Many studies have found a correlation between the biatrial surgical technique and the development of TR after OHT [8, 10–13]. The suggested mechanism in this case is geometric distortion of the atrioventricular annular ring and malcoaptation of the valve leaflets. Our study has also demonstrated this correlation with patients who underwent the biatrial anastomosis technique showing significantly higher incidence of late significant TR compared to patients who underwent the bicaval anastomosis (Table 3). The lack of significant difference in our series in the incidence of significant TR between the two anastomosis techniques early after the operation could be attributed to the residual high pulmonary artery pressures and resistance in the immediate postoperative period which resolves over time.
Many studies point to a possible relationship between EMBs and the development of TR. Nguyen et al.  reported a TR prevalence of 60% at the end of the followup among patients who underwent more than 31 EMBs compared to 0% among patients who underwent less than 18 EMBs and in a multivariate analysis found that only the total number of EMBs was an independent risk factor for TR severity. Lo et al.  have demonstrated correlation between EMBs number greater than 10 and iatrogenic damage to the tricuspid valve. Our study has demonstrated no correlation between the average number of EMBs taken prior to the development of significant TR, and in fact this number was actually higher in the no/mild TR group (Table 2). The increased total number of EMBs found in the significant TR group in our study simply reflects the longer follow-up period of the significant TR group. Among our total study population, only two patients were found by echocardiography to have developed iatrogenic damage to the tricuspid valve during the follow-up period, as evident by flail tricuspid leaflet in both cases and only one of these patients developed significant TR.
A few studies have found a correlation between the number of ACRs and TR. Aziz et al.  have shown a statistically significant relationship between ACRs number greater than or equal to ISHLT grade 2 and early and late TR. Hausen et al.  have demonstrated a correlation between TR and the number of ACRs during the first postoperative year. In our study late TR was not found to be correlated with the number of ACRs equal or greater than ISHLT grade 1R, and there was also no difference in the number of ACRs with grade 2R or higher among the two groups (Table 3).
The relationship between CAV and the development of TR has not been reported in previous studies and only one study  has found such a relationship. Our study has demonstrated a strong link in univariate analysis between CAV and late TR (Table 3) but no such link in multivariate analysis. As CAV is a well-known complication of the long-term course after transplantation, it is unclear whether this link with late TR is causative or purely incidental and time dependent. At the end of the followup the measured left ventricular ejection fraction in our series was lower in the significant TR group compared to the group with no TR. This unexpected finding, together with the increased levels of right ventricular dilatation and dysfunction (Figure 4), might hint to a common etiology of graft vasculopathy.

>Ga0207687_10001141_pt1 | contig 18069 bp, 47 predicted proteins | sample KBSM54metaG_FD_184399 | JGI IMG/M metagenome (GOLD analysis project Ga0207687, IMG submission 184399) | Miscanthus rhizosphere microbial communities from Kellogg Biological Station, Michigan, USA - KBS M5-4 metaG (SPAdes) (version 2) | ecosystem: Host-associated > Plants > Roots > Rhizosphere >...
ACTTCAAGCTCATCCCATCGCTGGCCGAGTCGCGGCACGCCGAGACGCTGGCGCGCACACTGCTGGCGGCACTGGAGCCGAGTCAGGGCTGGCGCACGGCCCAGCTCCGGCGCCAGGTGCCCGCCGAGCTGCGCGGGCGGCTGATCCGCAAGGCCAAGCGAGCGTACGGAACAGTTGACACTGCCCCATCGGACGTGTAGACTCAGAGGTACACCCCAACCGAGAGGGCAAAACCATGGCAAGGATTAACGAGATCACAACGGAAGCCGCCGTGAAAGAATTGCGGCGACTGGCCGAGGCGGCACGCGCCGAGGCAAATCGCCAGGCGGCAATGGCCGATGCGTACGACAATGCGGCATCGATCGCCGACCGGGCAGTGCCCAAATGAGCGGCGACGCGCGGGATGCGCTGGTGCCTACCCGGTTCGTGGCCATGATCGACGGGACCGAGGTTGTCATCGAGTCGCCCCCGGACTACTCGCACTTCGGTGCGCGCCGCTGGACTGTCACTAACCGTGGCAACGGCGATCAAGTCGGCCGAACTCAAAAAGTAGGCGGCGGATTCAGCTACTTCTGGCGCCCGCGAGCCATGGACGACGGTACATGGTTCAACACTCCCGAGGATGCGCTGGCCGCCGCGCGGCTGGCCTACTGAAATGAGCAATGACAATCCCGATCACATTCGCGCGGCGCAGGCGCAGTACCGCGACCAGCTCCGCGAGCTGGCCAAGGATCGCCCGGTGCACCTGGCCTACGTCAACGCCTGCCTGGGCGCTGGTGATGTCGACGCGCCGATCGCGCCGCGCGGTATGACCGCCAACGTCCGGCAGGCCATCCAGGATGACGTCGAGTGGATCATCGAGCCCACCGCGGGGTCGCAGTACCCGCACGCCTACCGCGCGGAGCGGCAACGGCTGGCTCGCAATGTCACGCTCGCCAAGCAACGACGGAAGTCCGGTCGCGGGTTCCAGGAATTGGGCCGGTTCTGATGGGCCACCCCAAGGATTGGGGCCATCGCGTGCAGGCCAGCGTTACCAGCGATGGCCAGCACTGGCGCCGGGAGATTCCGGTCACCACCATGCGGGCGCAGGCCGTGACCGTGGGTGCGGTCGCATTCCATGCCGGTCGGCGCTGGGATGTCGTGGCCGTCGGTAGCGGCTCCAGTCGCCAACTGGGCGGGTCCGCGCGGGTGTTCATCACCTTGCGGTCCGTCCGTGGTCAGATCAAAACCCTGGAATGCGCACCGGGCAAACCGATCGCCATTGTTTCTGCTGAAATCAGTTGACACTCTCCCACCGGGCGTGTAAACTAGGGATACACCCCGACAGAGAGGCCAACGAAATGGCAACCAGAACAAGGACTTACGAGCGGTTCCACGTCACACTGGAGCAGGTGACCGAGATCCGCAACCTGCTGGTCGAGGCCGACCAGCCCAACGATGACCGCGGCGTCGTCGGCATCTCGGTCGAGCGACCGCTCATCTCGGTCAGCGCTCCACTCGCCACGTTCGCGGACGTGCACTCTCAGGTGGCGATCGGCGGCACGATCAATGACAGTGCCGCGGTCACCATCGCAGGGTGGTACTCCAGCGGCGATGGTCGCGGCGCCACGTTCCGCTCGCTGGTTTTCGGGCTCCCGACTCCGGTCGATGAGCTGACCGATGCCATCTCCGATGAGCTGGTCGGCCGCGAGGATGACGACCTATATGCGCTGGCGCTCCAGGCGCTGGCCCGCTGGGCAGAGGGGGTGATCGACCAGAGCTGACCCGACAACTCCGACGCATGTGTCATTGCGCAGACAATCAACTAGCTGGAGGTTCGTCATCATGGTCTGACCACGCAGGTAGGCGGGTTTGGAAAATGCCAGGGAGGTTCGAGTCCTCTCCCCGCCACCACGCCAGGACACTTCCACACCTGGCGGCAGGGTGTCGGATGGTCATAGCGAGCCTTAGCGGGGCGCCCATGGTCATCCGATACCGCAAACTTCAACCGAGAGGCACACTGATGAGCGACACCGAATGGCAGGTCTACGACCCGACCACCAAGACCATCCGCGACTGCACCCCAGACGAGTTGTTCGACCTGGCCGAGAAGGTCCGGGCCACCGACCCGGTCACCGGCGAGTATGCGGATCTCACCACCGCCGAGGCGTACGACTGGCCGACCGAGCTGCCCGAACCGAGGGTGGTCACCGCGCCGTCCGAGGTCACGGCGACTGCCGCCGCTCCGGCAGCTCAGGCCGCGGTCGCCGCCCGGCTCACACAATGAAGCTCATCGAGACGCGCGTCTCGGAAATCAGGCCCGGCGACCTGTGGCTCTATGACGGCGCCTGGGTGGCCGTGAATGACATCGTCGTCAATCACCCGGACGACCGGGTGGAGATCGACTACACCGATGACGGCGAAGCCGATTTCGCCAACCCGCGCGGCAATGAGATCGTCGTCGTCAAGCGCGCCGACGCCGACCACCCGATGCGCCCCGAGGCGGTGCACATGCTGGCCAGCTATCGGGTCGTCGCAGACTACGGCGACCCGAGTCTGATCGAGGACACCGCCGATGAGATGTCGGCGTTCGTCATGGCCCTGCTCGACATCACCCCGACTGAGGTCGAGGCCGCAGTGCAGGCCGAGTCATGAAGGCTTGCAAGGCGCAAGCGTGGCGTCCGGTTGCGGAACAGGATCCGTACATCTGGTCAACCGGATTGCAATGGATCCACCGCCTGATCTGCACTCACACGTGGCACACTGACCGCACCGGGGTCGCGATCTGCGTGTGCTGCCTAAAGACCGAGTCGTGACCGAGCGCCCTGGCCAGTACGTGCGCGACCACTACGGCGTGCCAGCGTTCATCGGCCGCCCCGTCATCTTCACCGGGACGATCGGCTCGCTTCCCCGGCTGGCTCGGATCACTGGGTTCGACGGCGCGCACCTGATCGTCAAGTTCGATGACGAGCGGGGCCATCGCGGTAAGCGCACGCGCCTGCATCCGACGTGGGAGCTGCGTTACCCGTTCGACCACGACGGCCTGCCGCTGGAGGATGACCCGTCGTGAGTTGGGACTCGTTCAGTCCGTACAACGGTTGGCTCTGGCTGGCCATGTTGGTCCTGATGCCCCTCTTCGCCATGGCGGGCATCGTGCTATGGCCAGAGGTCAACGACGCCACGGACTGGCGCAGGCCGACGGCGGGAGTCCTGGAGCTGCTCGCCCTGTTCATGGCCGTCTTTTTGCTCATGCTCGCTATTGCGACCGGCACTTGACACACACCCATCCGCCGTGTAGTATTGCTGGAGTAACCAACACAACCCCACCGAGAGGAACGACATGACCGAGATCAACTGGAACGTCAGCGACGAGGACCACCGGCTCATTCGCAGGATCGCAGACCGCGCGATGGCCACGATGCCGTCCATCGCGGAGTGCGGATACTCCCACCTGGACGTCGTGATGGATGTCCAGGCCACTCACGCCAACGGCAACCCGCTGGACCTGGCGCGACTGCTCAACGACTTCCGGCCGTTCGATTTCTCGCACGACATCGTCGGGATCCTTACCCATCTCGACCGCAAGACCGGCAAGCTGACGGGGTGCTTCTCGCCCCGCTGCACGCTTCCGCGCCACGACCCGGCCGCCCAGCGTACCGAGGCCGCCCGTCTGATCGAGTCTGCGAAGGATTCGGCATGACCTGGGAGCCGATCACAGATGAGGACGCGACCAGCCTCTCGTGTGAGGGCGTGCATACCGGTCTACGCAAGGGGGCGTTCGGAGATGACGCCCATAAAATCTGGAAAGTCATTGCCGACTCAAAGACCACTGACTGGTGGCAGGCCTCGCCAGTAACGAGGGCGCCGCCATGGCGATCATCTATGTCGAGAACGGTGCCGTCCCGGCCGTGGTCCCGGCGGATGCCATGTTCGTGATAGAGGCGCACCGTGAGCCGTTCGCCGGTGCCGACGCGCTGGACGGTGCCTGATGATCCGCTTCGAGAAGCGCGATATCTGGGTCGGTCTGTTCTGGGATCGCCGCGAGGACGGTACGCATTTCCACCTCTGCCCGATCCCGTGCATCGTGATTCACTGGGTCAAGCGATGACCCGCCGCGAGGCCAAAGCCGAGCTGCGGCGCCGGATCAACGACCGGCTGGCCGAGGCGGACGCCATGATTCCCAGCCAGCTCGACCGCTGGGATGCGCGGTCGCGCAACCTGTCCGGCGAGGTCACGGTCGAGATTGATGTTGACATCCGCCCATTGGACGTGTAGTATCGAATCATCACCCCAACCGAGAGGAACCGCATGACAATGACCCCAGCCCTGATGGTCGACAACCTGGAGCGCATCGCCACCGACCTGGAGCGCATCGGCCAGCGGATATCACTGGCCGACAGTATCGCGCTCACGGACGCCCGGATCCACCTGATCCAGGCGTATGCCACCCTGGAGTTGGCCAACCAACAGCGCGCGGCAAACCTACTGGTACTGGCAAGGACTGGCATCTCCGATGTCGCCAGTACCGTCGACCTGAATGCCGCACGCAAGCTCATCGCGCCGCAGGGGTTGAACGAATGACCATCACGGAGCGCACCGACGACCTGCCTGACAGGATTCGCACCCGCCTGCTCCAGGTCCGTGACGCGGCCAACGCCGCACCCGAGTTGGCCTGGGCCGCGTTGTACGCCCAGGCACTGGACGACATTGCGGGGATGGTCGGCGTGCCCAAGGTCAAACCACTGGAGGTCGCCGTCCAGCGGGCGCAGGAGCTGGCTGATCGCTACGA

Our study has several limitations. The study is retrospective, and therefore some data regarding early postoperative parameters were missing, particularly for patients transplanted in foreign countries. The study population is heterogenous due to this retrospective design—some patients underwent OHT 20 years before other patients, so different patients were exposed to different treatment protocols. The grading of TR was assessed by measuring the size of regurgitant jet area on color Doppler—this technique, although used in other similar studies, is not quantitative. The average follow-up period of the significant TR group was significantly longer compared with the insignificant TR group, and as TR prevalence increases with time, this difference between groups can act as a confounder; this difference can also explain the similar survival curves of both groups (Figure 3) despite the higher mortality rate among patients with significant TR.
In conclusion, the results of our series have demonstrated that the development of TR after OHT is probably related to pretransplantation increased pulmonary artery pressure and pulmonary vascular resistance, biatrial anastomosis technique, and maybe to the development of graft vasculopathy. It is probably not related to the total number of EMBs and the number of ACRs. The development of TR is probably associated with increased mortality but definitely with the need for a repeat tricuspid surgery.
This work was performed by Yaniv Berger in partial fulfillment of the M.D. thesis requirement of the Sackler Faculty of Medicine, Tel Aviv University.